A small amount of residue dust blew out through the vents as it turned on. Within a minute, it was pushing out cool air along with the dust.

After the dust cleared, Rae bent down and put her face in the stream of air and quickly pulled back.

“It smells awful.”

“I’d say it’s time to get a new unit.”

“Unfortunately, that’s not in the cards right now. This practice isn’t exactly making a profit.”

“It’s working now but I can’t guarantee it’s going to make it for very long.”

“I’ll squeeze as much time out of it as I can. Thank you so much for doing this. I was about ready to take a sledge hammer to it.”

She rushed to the door of the small room they were in and closed it. “This should help it cool down quickly. I might actually be able to get some work done.”

Turning to Cole, she said, “I can’t thank you enough.”

“You’re welcome.”

“Now, what was so urgent that you needed to see a doctor after hours?”

“I don’t actually need a doctor. I needed to talk to Dr. Raymond Daniels.”

“I beg your pardon?”

“I was one of your father’s patients.”

She pulled back slightly, surprised by his admission. “Oh, it must have been a long time ago.”

“Yes, it was.”

It may have been a year ago that her father died, but the emotion was still very strong and showed in her expression when she talked of him.

Cole did his best to squash down his disappointment. It paled in comparison to her loss.

“I’m sorry to hear that. I’m sorry for your loss,” he said.

“Thank you. I don’t know if there is anything I can do to help you.”

“I was hoping he’d remember me. But since he’s passed away, I guess I’m out of luck.”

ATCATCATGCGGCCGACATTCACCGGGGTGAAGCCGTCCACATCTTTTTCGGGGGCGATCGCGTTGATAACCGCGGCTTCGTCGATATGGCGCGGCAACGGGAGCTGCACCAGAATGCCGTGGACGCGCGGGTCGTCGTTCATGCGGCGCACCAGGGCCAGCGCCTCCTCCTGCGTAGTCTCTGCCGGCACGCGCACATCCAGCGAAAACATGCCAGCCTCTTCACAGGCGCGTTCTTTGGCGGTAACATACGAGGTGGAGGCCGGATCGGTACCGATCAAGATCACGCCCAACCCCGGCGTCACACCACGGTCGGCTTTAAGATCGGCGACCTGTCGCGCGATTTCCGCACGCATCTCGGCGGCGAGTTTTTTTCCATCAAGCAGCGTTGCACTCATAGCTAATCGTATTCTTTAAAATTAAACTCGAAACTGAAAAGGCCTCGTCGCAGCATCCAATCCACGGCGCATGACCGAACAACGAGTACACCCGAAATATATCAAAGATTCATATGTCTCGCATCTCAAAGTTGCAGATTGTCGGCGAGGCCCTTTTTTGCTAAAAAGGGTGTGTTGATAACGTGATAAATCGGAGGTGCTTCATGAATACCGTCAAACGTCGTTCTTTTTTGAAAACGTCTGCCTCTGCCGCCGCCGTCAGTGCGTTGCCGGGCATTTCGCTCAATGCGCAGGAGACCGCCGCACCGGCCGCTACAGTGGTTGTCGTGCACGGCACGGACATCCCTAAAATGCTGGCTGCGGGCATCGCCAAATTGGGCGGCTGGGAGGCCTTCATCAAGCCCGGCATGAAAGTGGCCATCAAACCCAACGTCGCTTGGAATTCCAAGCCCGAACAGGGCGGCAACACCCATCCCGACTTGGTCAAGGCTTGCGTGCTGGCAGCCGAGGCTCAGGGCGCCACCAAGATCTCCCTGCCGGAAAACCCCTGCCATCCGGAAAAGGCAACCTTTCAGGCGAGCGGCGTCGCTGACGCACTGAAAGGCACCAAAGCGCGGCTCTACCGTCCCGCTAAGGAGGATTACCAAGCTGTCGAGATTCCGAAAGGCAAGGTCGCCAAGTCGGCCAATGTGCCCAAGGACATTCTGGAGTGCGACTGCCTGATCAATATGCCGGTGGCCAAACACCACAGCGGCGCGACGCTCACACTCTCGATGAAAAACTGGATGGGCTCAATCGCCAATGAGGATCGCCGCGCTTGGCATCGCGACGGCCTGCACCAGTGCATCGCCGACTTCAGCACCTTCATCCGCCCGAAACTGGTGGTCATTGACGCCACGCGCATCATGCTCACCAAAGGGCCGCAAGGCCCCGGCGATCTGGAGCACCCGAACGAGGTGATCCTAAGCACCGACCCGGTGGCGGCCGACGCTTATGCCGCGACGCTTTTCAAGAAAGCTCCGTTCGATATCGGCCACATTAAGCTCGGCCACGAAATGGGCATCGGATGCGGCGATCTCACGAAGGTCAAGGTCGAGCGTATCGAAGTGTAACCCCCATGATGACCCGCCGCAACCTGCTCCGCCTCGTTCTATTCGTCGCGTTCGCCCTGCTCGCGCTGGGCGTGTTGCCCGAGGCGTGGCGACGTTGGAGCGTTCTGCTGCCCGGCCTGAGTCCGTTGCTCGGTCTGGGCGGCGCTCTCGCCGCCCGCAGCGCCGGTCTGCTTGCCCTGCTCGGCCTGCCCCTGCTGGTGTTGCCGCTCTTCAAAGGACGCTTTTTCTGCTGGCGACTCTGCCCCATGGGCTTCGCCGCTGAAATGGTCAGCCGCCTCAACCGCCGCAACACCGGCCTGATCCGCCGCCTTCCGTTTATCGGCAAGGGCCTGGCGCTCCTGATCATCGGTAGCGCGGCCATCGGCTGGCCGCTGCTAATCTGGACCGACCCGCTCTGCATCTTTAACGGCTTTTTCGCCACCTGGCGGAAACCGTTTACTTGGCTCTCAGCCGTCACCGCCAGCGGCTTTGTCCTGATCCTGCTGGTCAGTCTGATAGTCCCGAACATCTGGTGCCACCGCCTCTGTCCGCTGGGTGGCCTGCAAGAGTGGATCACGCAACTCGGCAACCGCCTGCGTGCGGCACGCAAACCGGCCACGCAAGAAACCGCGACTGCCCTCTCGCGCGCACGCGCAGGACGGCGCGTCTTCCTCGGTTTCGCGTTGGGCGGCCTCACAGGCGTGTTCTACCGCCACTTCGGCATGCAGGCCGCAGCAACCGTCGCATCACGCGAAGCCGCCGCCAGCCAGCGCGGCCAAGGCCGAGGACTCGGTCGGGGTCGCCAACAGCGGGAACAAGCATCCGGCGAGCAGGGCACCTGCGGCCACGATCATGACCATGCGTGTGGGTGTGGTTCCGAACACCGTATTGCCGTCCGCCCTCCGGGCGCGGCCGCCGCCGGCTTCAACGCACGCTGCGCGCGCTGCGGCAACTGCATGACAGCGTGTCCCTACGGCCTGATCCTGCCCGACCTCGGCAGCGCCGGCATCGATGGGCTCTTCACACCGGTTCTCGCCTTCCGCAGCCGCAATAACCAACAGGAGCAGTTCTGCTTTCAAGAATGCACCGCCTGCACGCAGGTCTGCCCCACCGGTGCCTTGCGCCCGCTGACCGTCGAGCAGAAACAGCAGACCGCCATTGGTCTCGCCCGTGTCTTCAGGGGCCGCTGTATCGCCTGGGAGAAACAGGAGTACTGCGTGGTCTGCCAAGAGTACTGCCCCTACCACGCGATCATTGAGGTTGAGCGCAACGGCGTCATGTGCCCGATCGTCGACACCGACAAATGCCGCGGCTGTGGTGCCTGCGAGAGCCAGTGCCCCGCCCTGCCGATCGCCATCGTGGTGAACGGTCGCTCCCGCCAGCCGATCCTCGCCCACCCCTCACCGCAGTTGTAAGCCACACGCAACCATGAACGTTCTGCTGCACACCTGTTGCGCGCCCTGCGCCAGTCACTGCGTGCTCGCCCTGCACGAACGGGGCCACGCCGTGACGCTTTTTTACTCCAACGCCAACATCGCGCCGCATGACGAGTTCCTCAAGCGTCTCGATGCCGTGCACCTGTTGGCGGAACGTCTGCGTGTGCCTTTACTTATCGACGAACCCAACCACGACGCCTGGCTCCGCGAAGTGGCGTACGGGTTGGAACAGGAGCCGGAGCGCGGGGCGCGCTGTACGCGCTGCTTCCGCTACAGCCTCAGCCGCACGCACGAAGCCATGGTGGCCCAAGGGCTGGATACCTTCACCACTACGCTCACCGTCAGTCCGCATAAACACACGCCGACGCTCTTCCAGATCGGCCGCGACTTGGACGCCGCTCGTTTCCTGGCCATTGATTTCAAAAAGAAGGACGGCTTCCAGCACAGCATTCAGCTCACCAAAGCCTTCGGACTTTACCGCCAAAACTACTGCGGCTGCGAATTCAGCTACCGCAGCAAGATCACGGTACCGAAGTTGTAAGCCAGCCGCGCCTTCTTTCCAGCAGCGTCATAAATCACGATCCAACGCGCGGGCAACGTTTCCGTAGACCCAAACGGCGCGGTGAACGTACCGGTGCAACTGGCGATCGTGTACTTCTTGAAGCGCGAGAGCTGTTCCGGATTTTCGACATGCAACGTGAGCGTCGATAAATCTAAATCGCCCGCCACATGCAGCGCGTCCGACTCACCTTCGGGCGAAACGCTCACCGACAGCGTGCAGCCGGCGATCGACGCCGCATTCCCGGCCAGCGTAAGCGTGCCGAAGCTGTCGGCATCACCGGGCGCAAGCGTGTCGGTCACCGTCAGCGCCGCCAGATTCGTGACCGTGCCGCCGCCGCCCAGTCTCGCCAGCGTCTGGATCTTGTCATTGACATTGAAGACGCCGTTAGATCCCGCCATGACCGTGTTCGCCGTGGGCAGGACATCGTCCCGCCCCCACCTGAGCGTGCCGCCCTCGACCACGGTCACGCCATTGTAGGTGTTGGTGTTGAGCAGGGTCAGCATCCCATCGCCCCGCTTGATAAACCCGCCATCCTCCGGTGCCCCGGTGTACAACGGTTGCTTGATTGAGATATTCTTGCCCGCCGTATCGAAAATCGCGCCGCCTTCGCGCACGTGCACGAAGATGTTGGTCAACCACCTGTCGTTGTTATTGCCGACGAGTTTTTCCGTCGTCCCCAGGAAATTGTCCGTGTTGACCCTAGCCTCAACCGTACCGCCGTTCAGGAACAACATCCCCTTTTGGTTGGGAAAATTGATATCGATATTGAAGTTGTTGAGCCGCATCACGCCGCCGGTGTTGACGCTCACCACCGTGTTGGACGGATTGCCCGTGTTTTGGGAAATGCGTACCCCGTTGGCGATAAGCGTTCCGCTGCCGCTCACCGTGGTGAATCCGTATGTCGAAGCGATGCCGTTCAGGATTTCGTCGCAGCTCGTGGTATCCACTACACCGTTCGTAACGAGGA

* * *

Terrific. She’d been down in this godforsaken border town for two months and she had yet to meet a single person who’d been born in this country. She looked at the man’s face. She’d been drawn to his dark eyes from the moment she’d looked at him. He was a handsome man, but in a rugged sort of way that she wasn’t used to. Unlike most of the men she’d met during med school and her residency, this man was an outdoor man. His skin was bronzed from the sun and his hands—yes, she’d noticed them, too—were calloused on the palms. He wasn’t afraid of hard work.

But that didn’t make him like all the other people she’d met since she’d arrived in Hawk Pass. Maybe he wasn’t from around here.

Rae crossed her arms over her chest and sighed, trying not to show the impatience she felt. Her practice these days consisted of patients who wanted to pay for their services through bartering. She didn’t need a goat, not that anyone had offered. But she did need someone to help her repair the damage neglect and age had caused to the building.

The only problem was she couldn’t trust any of the people who’d walked through that door to help her do it. Most of the people who’d come and gone wanted day work and a paycheck. The next day they were a no show on the job, leaving her with a mess bigger than the one she’d had when she’d arrived.